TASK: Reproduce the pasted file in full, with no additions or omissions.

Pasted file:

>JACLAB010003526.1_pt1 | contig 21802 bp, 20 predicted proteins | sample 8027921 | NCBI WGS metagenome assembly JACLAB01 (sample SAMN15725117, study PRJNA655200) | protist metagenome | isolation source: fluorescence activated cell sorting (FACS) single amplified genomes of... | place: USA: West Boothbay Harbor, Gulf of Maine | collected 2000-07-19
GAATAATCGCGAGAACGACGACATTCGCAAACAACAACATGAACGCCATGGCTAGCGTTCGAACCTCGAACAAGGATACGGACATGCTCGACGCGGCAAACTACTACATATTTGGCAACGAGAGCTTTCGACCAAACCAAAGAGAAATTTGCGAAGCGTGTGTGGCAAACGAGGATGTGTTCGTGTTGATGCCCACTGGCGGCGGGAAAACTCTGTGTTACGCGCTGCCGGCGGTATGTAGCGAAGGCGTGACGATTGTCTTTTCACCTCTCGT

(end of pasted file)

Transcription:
>JACLAB010003526.1_pt1 | contig 21802 bp, 20 predicted proteins | sample 8027921 | NCBI WGS metagenome assembly JACLAB01 (sample SAMN15725117, study PRJNA655200) | protist metagenome | isolation source: fluorescence activated cell sorting (FACS) single amplified genomes of... | place: USA: West Boothbay Harbor, Gulf of Maine | collected 2000-07-19
GAATAATCGCGAGAACGACGACATTCGCAAACAACAACATGAACGCCATGGCTAGCGTTCGAACCTCGAACAAGGATACGGACATGCTCGACGCGGCAAACTACTACATATTTGGCAACGAGAGCTTTCGACCAAACCAAAGAGAAATTTGCGAAGCGTGTGTGGCAAACGAGGATGTGTTCGTGTTGATGCCCACTGGCGGCGGGAAAACTCTGTGTTACGCGCTGCCGGCGGTATGTAGCGAAGGCGTGACGATTGTCTTTTCACCTCTCGT